Speakers emphasized Dana Point’s role as a center for surf and skate. They highlighted the ways action sports drive local economies and give kids options, and an outlet, where they can thrive. For Skatepark of Dana Point, it was a lesson for kids to do things the right way: to respect authority and the process.
So far they’ve spoken before the Youth Board, Planning Commission and City Council. Their item has yet to be agendized, but Skatepark of Dana Point organizers are not deterred.
It’s all part of a conversation that comes up every three to four years.
The city first entertained the idea of a skatepark 10 to 14 years ago, said Kevin Evans, the city’s director of Community Services and Parks. Extensive research and community outreach initiatives were done.
Despite the occasional park push, the facts remain the same: the city’s 6.5-square miles are built to capacity, revenues are slowly returning to pre-2008 numbers and resident opposition persists, Evans said.
“As of right now it doesn’t appear that any of the critical factors have changed since the last time we looked at this proposition,” Evans said in an email. “The city has accepted the fact that we just don’t have space available to accommodate a skatepark.”
Phillips and the Dana Point skatepark movement believe they are involved in a discussion that is not only focused on funding and space. Instead, they believe there is a larger, more fundamental issue they have to overcome in order to accomplish their goal—changing public perception.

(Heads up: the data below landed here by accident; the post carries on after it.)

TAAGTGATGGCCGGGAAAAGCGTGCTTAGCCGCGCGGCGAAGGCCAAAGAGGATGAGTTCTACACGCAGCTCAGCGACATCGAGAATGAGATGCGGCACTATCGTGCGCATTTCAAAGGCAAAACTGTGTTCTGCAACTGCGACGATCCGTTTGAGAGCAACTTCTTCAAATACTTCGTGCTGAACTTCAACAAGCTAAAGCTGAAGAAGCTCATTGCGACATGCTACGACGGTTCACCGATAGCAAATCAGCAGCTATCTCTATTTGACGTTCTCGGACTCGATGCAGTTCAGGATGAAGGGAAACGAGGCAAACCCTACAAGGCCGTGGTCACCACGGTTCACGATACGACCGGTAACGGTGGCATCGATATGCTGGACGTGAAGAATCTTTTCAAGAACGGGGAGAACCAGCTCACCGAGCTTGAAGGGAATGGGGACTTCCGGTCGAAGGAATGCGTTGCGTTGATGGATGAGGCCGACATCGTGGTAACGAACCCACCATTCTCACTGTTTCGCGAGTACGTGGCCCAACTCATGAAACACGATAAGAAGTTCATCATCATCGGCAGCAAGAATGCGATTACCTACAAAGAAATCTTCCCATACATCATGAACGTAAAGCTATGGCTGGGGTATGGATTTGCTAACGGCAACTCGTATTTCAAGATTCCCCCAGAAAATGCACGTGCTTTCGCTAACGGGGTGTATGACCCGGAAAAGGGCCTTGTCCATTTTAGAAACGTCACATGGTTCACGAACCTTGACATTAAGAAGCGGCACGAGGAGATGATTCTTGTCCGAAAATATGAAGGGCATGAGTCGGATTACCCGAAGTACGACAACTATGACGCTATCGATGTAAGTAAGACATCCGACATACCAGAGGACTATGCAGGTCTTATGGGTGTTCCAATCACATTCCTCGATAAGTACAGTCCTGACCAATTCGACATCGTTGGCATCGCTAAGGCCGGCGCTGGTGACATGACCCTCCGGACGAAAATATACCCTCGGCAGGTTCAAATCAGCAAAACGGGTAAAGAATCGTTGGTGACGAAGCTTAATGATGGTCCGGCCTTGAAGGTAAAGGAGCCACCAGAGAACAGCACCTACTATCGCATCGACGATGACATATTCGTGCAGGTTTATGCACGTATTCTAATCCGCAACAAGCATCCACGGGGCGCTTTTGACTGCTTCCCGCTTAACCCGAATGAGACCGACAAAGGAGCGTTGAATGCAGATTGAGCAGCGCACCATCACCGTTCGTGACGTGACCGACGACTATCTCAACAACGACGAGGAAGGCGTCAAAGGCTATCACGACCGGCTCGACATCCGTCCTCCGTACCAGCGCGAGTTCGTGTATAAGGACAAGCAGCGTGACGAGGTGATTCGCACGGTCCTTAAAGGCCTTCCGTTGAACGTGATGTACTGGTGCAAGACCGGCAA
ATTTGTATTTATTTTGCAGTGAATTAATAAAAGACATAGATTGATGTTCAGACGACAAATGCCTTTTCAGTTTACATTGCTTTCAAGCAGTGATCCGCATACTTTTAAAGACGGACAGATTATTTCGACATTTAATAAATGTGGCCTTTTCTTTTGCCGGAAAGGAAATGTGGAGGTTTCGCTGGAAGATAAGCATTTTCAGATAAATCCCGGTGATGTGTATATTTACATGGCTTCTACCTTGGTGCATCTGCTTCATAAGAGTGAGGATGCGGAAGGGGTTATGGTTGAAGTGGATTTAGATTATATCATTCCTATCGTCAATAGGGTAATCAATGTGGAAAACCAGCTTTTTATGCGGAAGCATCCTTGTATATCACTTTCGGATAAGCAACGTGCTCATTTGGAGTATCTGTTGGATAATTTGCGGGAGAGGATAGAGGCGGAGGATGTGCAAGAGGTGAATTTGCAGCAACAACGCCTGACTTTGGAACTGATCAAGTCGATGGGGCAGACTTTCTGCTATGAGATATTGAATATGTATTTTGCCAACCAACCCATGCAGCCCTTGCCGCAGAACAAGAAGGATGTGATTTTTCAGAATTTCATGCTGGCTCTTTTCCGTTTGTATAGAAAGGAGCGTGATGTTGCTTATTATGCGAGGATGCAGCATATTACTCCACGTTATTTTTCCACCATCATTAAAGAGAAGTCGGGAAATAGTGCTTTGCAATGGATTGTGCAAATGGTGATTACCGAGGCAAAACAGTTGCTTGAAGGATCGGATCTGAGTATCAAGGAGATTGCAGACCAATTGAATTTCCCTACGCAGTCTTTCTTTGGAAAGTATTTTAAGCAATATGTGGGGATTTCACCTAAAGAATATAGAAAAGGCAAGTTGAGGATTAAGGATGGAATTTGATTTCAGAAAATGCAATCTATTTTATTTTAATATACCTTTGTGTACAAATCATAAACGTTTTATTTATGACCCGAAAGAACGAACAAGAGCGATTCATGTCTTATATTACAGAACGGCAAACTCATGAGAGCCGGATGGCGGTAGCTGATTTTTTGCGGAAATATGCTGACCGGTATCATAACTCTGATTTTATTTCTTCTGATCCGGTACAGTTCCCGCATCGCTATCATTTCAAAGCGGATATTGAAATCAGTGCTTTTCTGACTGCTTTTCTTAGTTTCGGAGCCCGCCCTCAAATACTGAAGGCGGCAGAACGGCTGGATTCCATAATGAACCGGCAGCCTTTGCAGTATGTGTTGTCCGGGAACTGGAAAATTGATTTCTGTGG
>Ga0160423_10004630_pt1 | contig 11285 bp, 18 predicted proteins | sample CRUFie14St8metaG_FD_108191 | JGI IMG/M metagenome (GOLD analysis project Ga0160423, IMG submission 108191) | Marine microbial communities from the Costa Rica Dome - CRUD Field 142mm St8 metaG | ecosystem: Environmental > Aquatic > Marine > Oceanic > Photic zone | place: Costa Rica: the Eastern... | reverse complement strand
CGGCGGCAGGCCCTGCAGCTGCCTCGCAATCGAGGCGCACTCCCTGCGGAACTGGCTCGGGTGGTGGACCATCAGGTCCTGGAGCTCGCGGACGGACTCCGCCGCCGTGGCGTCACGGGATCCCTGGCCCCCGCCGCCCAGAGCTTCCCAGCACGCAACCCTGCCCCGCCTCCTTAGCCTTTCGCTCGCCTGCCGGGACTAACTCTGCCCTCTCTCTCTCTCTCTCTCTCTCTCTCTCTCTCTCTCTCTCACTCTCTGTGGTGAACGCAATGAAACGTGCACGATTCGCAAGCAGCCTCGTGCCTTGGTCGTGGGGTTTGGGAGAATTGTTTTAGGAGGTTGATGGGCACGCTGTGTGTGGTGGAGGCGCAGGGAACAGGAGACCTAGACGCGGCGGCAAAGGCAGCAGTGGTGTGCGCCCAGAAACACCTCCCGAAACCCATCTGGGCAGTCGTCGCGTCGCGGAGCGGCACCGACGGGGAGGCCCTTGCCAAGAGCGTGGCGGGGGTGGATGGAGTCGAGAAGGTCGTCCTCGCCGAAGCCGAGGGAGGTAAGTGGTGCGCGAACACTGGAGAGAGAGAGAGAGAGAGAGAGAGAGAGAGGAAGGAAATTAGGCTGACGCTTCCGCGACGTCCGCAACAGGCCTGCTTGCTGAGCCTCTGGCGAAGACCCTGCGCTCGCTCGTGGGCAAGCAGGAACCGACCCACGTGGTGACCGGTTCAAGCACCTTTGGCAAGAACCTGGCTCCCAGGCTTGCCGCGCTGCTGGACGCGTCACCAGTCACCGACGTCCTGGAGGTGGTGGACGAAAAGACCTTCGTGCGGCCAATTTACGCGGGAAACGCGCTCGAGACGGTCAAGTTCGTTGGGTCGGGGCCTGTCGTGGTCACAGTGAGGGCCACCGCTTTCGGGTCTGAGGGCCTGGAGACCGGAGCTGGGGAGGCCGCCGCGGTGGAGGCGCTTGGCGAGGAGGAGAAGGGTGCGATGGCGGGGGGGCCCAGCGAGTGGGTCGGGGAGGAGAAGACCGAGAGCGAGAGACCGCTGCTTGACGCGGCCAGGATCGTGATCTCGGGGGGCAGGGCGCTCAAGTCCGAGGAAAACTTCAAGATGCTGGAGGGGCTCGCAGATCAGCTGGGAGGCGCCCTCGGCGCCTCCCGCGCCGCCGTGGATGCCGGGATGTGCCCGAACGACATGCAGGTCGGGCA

When Phillips and Nick Gates, a longtime Dana Point resident and graduate of Dana Hills High School who now oversees the etnies Skatepark of Lake Forest, were growing up in the area, skateboarding culture was evolving. Skate magazines like Thrasher, the concept of skate videos and the lifestyle associated with it were all brought to the public attention in an increasingly mainstream fashion.
A lot of those early images and ideas were centered on a counter culture involving loud music, brash style and an in-your-face attitude. Skateboarders were deemed outcasts by many.
Gates can remember going with his mom to the Dana Point Harbor in the early 1980s. She would go off to an exercise class and he would bring his skateboard, hoping to cruise along the scenic beach and skate Dana Point’s most popular skate landmark, the Richard Henry Dana Jr. statue. Gates, along with his fellow skaters, were told to get off public property.
In the years that followed, skateboarding has become a legitimate career option for thousands of teens who chose not to play traditional sports. Pop culture figures like Tony Hawk, Bob Burnquist and Eric Koston eventually had their own shoes, clothing lines, picked up sponsors, made millions and were featured in video games.
It is the promise of cultivating a skill that could one day turn into a career and doing it in a safe, community-oriented environment, that Skatepark of Dana Point activists like Ben Classen rally behind.
“The City Council’s job exists to support the community and what we are prepared to show them is there is a large section of the community that they are flat out ignoring,” Classen said.
The problem in Dana Point, Classen says, is the skater not being allowed to practice his craft in a public place, like any sprinter or soccer player out on an open field can, without being profiled.
“It’s ridiculous that it’s 2014 and we’re still treating skateboarders like they’re criminals. From a more holistic point of view it’s about addressing stereotypes,” said Classen, a San Clemente resident and action sports-media professional.
“The stigma is what we are addressing here. That’s the beginning of it, in order to get support. Kids are growing up and want options to skate safely and not be criminalized for it,” Classen said.